As any high achiever knows, handing a task off to another human being creates a knot in the solar plexus. Will they do it right? As well as I would? Can I trust them?
And as a founder, that takes on a whole different level of angst, because this company is your baby, and you built it from the tiniest molecule and brought it to life. So if you’re an active (or recovering) perfectionist, here’s a great question to start asking yourself before every task:
Who can do this who is not me?
This typically sparks a feeling of either panic or dread: The panic that there’s not enough help, or that there is, but you’re not sure if they’ll do it right.
What a fabulous learning moment this is for you as a founder and leader.
The art of delegation is definitely a matter of trust — and more importantly, it’s about providing clear instructions to others, and ensuring those instructions are understood. If you’ve assigned someone a task, and they haven’t completed it correctly, consider that you haven’t provided adequate instruction, clarity, or detail. Or you haven’t had them repeat things back so you’re clear the communication was received.
When we’re talking about remote teams scattered around the globe, this clarity in communication is absolutely critical to your operation, because cultural nuance, idiomatic language, and other potential barriers can make things unclear.
You might worry that your team members will get prickly when you say “Please repeat that back to me,” because it brings them back to primary school, but you can alleviate that by setting things up with the following words:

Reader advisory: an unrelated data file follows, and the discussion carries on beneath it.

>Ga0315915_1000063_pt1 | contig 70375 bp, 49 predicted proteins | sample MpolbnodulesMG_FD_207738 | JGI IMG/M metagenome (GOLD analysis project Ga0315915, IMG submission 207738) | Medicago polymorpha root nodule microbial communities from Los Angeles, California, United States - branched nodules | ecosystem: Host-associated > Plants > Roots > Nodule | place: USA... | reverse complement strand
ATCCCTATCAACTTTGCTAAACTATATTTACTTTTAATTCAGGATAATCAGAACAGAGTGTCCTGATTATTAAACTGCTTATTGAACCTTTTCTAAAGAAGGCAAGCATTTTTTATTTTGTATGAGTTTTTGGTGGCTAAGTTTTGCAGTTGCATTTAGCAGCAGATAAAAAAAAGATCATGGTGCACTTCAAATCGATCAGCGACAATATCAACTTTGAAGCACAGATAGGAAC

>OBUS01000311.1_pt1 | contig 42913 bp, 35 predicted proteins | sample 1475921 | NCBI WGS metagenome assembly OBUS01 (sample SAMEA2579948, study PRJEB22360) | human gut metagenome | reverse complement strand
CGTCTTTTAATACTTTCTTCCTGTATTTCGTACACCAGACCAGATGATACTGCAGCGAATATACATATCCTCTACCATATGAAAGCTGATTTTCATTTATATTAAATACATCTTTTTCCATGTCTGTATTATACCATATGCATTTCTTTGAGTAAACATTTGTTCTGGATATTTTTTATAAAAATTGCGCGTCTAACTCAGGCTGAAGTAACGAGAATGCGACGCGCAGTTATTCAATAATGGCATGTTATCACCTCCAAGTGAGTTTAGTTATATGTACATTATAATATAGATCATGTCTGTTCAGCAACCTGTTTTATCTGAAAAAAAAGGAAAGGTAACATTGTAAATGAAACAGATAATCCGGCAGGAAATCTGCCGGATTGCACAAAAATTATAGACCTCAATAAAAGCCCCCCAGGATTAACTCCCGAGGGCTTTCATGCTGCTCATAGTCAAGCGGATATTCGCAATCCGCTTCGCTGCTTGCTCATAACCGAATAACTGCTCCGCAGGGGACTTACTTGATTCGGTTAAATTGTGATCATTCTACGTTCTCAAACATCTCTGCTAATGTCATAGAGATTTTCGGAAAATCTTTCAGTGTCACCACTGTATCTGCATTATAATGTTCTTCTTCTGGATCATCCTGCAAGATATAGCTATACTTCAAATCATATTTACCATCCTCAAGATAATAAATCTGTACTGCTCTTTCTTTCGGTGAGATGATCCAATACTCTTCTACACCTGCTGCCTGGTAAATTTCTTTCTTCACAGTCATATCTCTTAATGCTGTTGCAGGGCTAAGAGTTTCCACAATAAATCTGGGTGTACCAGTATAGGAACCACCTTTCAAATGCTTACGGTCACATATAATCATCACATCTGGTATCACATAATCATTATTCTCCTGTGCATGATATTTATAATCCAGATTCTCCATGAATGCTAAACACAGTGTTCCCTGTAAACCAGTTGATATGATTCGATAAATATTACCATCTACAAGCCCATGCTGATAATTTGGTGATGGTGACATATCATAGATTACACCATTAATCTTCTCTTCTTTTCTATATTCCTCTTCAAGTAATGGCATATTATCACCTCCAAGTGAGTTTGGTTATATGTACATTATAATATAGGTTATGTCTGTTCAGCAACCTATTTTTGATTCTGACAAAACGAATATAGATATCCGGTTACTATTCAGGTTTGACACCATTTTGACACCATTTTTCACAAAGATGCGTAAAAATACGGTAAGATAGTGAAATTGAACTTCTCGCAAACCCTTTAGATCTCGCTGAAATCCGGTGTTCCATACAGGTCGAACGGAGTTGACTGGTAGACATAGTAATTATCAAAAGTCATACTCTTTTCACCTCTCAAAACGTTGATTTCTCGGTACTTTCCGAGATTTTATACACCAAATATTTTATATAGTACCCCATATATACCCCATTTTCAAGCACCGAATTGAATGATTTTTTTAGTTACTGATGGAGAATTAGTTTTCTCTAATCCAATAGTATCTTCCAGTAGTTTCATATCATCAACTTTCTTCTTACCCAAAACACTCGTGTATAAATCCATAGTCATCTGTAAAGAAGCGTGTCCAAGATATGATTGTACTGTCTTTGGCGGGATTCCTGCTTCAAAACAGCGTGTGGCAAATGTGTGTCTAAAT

I’m developing my communication as the company founder, so I’ll ask you to repeat my instructions back to me so I know I’ve been clear.
When you can own the process and results in that way, it makes you fully accountable for the emerging culture and communication style, and gives your team members room to grow. It also sets an example for when they have teams of their own to lead.
So the next time you’re frustrated with someone who hasn’t completed a task the right way, I invite you to stop and check with yourself first: Did you offer clear instructions? It might be worth it to ask them what they heard vs. what you thought you said (this is for your benefit even more than theirs).
Once you master your own communication, you can build a powerful team of leaders who help elevate you and your company to the scale you envisioned.
Global Round-Up is our Friday collection of interesting tidbits and tools from around the globe, curated to support women founders as they scale their ideas.